Senate panel OKs welfare drug testing

A Senate health committee Monday approved a bill requiring drug testing for Georgia welfare applicants, after a similar provision for Medicaid enrollees was dropped from the legislation.

Senate Bill 292 passed 9-5, on a party-line vote. Democrats raised questions about the proposal’s constitutionality and its projected cost savings, and challenged the Senate Health and Human Services Committee’s parliamentary procedure prior to the final vote.

The Medicaid rule was dropped from the legislation before the hearing. Federal approval would have been necessary to put it into effect, and last week a state official testified that a federal agency had already denied permission for other states to require drug-testing of Medicaid enrollees.

Separately, a poll released Monday showed that two-thirds of Georgians ‘’strongly support’’ drug testing of Medicaid applicants. The poll, conducted earlier this month by the Schapiro Group, also found that a majority of Democrats support the requirement for Medicaid. The poll results were released by Healthcare Georgia Foundation.

State Sen. John Albers (R-Roswell), the lead sponsor of the bill, said the proposal would save government money on welfare payments, because many applicants would fail the drug test, while others would decline to apply because of the drug-testing requirement.

Albers said the bill would create a level playing field, because some Georgians are already required by their employers to take drug tests. The goal, he said, ‘’is to get people clean . . . and make sure any tax dollars are going to the right purposes.’’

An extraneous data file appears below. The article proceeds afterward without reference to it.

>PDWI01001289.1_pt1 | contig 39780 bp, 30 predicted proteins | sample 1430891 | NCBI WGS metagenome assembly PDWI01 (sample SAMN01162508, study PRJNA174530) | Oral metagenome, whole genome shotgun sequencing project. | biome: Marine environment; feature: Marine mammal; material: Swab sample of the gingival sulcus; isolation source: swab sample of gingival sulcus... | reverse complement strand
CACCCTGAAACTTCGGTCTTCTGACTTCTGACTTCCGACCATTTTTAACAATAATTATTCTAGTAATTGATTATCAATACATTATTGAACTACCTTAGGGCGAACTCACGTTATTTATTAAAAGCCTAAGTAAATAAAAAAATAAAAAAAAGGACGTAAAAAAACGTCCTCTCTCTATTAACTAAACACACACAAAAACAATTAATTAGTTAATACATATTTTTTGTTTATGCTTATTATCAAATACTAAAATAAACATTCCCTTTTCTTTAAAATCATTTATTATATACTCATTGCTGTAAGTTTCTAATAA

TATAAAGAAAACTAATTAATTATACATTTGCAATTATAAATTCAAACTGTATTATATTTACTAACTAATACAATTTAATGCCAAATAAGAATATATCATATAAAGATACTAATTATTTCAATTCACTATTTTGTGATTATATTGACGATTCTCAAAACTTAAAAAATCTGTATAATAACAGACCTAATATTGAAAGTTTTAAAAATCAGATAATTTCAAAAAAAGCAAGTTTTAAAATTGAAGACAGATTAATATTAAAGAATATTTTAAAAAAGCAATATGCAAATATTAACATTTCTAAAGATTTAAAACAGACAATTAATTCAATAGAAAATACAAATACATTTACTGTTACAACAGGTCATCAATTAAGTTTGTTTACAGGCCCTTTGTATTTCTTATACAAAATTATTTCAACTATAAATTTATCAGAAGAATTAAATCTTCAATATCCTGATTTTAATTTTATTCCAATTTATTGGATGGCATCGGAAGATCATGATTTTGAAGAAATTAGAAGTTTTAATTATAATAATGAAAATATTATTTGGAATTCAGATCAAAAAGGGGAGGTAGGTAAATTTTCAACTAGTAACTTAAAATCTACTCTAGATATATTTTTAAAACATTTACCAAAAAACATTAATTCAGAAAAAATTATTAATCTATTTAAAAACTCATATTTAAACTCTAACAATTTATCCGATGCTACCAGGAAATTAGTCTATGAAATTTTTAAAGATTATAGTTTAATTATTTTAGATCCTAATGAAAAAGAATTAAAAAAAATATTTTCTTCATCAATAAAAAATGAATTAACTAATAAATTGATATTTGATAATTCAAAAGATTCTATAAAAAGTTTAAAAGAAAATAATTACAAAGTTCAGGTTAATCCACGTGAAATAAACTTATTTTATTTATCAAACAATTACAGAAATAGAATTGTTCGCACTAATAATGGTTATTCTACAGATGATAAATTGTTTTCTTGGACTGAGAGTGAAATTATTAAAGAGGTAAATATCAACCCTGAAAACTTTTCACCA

Democrats critical of the bill pointed out that a similar law in Florida has been placed on hold by a federal judge, who questioned whether it violates the Fourth Amendment.

Albers said he has consulted with the offices of the attorneys general in both Florida and Georgia, and with the Heritage Foundation, to create a bill that he believes will pass constitutional muster.

And he said Florida had saved $1.8 million in the first quarter when the welfare drug-testing law was in effect. A new financial analysis of the Georgia bill indicated the state would save money, too, he said.

Under the legislation, welfare applicants would be required to pay for their drug tests, but would be reimbursed if the results were negative.

Democratic Sen. Nan Orrock of Atlanta questioned one of the assumptions that the financial analysis made: that Medicaid would pay for the welfare applicants’ drug tests.

An official with the Department of Community Health, when asked about the payment issue, said Medicaid would probably not pay for the test – and that the state would have to get federal permission to do so.

The discussion of the bill turned contentious before the vote. Orrock, after raising a number of questions on the bill, sought to make a motion, but was denied the opportunity by committee Chairman Renee Unterman (R-Buford). Senate Minority Leader Steve Henson (D-Tucker) took strong exception to that ruling, calling Unterman’s action “outrageous.”

After the hearing, Orrock said that if the bill is ultimately approved, ”the state will surely be sued.’’

“This bill does not meet the smell test,’’ she said, citing the judge’s ruling in Florida. She said the legislation is a Republican effort to “bash poor people.’’

“It will do real damage to real people,’’ Orrock said.